A lifetime of caring for people with terminal illnesses, coupled with living life while battling a terminal illness, gives Margaret an insight on the topic of Euthanasia and VAD that even the most esteemed researchers cannot begin to understand.

Margaret’s willingness to share her story is a testament to the courage and selfless nature that she has displayed throughout her life, and the qualities that made her a nurse, are the same that have allowed her to become an advocate for a person’s right to die with dignity.

Despite her hardships, Margaret has actually been abused online by those who have a moral objection to euthanasia, the majority of which do so based on religious beliefs.

Religion has long been a thorn in the side of those calling for people to have the right to end their own lives, with Catholic Archbishops recently calling the new laws in Victoria a ‘deeply troubling’ chapter of health care in Victoria.

“You know, obviously there are people who don’t believe that this is the right way to go, and that’s absolutely fine for them. I just hope that there are not too many people already suffering who are not able to bring up the subject,” said Margaret.

“It’s very natural that families don’t want to lose you, and they don’t want to talk about anything that hastens death, and they want to hang on to the person they love for as long as possible, but I hope the people that are against it for religious reasons can become a bit more open to it.”

“It’s not everyone that’s horrible, but I’ve had people in various threads on Facebook telling me that I’m going ‘straight to hell’ and ‘suicide is not the answer’, ‘harden up’ and things like that.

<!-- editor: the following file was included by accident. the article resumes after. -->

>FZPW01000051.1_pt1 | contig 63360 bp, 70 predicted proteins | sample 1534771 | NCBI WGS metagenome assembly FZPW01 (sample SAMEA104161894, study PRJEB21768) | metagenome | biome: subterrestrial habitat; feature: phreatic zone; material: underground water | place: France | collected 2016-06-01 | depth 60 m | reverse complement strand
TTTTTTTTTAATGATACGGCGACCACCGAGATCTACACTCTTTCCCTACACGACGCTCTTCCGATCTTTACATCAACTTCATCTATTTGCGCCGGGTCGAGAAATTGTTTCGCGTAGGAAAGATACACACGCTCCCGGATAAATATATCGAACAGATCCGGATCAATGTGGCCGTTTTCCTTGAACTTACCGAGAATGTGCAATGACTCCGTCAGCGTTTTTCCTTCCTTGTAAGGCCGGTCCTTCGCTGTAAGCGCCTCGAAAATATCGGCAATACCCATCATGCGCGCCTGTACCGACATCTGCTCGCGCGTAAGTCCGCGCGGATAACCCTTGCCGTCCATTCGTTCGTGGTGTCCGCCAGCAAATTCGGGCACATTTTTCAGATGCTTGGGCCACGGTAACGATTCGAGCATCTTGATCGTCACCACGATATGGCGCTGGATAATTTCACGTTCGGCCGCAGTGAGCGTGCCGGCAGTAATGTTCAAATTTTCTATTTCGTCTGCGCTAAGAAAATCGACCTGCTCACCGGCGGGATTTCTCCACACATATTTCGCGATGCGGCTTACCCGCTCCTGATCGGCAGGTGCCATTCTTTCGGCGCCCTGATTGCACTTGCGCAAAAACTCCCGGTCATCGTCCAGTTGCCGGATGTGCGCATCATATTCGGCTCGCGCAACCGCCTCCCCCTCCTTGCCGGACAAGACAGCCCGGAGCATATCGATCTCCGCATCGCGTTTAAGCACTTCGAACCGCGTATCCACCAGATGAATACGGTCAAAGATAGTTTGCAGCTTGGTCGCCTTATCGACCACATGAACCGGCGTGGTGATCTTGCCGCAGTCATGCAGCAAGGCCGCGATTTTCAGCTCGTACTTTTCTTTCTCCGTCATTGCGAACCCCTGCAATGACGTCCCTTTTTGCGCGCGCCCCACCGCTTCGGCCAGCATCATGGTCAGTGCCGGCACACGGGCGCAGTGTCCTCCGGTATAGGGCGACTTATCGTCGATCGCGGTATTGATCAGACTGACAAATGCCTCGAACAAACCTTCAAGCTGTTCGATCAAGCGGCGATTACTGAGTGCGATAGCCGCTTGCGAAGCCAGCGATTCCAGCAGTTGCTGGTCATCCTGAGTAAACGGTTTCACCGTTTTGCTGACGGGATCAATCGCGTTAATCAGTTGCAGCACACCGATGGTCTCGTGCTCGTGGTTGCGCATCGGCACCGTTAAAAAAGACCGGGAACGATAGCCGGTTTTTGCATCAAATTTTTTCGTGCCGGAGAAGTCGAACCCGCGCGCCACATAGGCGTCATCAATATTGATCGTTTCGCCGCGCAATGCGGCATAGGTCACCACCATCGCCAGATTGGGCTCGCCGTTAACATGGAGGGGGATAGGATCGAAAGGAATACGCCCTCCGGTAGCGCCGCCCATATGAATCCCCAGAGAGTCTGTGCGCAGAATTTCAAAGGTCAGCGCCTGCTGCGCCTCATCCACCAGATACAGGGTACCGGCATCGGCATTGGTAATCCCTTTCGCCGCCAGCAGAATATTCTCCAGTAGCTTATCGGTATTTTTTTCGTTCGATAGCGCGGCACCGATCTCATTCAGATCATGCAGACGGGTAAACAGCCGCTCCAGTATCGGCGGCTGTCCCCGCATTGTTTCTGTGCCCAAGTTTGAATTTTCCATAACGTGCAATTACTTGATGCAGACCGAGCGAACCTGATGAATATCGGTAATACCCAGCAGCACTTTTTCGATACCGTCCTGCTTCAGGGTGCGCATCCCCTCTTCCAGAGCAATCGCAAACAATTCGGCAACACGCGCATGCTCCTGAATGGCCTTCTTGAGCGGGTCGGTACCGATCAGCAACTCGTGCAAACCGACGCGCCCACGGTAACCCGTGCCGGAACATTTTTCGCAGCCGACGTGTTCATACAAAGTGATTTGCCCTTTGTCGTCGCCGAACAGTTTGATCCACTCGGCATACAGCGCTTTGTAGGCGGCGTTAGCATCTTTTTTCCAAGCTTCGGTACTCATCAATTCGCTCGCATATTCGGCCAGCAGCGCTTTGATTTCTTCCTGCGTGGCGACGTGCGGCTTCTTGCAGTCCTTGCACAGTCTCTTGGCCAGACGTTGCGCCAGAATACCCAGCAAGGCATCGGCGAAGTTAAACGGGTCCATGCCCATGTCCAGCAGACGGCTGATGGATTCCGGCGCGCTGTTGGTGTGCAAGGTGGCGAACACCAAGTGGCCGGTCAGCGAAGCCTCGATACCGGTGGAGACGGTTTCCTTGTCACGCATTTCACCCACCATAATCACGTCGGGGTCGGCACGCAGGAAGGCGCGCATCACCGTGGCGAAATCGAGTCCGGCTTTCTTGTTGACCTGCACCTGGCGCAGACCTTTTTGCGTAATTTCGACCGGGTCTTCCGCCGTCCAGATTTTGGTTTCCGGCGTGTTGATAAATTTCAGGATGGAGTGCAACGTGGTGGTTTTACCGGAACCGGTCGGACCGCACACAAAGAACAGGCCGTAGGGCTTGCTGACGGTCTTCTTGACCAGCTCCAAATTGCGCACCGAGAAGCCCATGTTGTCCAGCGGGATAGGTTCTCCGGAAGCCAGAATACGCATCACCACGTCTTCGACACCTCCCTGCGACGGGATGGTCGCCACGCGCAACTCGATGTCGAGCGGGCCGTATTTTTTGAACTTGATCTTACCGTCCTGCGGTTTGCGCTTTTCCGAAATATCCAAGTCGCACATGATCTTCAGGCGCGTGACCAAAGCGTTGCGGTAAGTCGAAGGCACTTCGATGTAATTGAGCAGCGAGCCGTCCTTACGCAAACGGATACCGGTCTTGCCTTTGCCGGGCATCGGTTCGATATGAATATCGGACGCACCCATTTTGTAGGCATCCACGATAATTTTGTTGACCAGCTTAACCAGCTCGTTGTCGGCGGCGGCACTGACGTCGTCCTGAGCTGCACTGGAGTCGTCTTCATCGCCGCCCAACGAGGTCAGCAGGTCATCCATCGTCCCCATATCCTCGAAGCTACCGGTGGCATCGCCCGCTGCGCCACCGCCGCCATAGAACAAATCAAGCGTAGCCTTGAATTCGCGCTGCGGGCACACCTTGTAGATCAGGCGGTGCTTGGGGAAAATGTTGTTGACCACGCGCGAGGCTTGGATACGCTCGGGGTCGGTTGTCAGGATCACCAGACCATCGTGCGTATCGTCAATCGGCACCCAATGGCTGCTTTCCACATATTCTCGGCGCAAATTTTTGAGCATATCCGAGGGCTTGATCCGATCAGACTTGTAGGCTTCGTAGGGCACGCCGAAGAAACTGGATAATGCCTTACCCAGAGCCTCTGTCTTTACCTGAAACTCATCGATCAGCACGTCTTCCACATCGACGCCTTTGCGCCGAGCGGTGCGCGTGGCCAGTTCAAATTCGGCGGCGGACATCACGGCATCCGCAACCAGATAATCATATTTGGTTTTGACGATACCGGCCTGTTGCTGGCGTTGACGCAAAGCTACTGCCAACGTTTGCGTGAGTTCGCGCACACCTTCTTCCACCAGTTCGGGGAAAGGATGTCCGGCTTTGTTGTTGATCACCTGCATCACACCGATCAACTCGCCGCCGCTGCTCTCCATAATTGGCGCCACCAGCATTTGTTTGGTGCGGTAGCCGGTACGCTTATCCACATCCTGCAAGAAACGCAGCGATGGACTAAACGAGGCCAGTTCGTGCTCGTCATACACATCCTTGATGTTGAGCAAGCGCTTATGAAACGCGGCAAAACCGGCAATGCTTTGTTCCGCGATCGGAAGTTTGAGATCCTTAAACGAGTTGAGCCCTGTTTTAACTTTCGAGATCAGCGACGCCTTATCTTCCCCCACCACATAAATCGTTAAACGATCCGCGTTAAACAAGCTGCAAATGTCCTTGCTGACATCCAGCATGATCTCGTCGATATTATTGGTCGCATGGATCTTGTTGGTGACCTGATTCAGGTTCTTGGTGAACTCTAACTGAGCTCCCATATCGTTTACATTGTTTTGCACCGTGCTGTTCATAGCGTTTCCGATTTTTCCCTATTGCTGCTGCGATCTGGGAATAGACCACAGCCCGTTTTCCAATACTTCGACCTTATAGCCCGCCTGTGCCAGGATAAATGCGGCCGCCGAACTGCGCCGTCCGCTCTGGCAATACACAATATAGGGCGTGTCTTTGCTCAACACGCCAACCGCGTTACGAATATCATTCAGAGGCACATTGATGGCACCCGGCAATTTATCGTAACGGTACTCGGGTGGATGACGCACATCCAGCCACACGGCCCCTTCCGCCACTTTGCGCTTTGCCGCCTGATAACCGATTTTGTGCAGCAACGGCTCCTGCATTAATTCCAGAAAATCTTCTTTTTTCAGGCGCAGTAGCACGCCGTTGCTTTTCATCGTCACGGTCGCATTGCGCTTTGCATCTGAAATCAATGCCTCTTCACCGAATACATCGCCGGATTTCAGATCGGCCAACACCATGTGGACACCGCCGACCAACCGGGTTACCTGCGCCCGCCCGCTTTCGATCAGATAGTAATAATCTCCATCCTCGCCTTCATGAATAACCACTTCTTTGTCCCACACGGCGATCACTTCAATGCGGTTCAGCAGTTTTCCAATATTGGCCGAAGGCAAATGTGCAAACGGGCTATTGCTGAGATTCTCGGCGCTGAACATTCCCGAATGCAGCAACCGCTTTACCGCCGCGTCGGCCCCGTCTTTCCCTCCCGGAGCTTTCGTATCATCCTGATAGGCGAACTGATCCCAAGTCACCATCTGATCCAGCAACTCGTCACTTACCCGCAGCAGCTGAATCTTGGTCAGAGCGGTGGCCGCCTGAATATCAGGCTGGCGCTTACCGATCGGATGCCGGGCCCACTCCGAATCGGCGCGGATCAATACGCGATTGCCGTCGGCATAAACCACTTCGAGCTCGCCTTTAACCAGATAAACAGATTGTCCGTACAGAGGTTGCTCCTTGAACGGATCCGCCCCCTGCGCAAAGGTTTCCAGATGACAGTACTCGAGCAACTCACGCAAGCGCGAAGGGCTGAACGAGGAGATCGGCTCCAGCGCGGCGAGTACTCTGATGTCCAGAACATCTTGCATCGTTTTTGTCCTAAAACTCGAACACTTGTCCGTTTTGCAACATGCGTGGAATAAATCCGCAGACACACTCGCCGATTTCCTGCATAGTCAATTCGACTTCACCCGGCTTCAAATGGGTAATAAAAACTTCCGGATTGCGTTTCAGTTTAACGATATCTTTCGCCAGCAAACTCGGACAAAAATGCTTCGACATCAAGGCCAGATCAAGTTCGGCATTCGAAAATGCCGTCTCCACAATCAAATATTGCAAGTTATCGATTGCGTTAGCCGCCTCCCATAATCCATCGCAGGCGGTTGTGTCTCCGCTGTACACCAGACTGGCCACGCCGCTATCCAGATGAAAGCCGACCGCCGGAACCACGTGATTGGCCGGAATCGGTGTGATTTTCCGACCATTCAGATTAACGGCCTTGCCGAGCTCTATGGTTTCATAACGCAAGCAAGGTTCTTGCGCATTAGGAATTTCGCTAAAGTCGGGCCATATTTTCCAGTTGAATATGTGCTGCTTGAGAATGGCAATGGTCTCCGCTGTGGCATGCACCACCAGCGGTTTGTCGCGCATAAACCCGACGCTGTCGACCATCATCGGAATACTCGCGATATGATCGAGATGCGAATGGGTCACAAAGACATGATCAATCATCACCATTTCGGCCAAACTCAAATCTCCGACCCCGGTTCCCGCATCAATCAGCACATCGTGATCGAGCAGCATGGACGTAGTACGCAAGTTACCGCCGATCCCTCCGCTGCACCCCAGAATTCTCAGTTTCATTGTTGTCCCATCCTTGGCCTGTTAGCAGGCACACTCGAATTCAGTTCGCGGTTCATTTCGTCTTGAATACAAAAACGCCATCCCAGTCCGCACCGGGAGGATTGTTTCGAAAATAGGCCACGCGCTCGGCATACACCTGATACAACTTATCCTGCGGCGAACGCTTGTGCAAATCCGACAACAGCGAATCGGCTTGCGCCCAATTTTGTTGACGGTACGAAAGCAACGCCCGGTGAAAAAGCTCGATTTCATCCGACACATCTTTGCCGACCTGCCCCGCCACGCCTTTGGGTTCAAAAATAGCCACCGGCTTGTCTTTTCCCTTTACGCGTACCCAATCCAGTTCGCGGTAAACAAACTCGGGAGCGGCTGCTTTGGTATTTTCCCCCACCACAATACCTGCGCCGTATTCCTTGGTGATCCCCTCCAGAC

But I don’t spend much time thinking about the people who don’t believe in it. I’m just glad that It’s an option.

While the terrible circumstances that have forced Margaret into this role as an unofficial advocate for dying with dignity were obviously unexpected, the issue of euthanasia and the often taboo subject of death, have actually been a theme in Margaret’s life from a very young age.

“Both my parents were nurses, and they were actually members of the voluntary euthanasia society back then, so I have actually grown up in a nursing environment, and we would openly talk about death and dying,” said Margaret.

“My first experience with death was as a 16-year-old, and unfortunately a lady had committed suicide by gassing herself in her car near where we lived up in the bush at Trafalgar South, and my father was called by the neighbours to deal with the situation because they thought he could help, and he said ‘you better come with me, its part of your education.’ so I was very open to death and dying, even as a teenager.“

“It doesn’t make you any less compassionate, but unfortunately I’ve seen many bad deaths and I think one of my earliest thoughts – apart from the grief over what was happening to me – was the terror of what my death was going to look like, how sick I was going to get, and how awful it was going to be. Being a nurse, I’ve seen people die of liver cancer and it’s not pretty. Not pretty at all.”

Despite her long history with the topic, the news that Voluntary Assisted Dying had become legal in Margaret’s home state of Victoria actually came as a shock, but simply having the piece of mind that she would have the power to end her struggles with cancer at a time of her choosing, came as a welcome relief amongst all the previous bad news.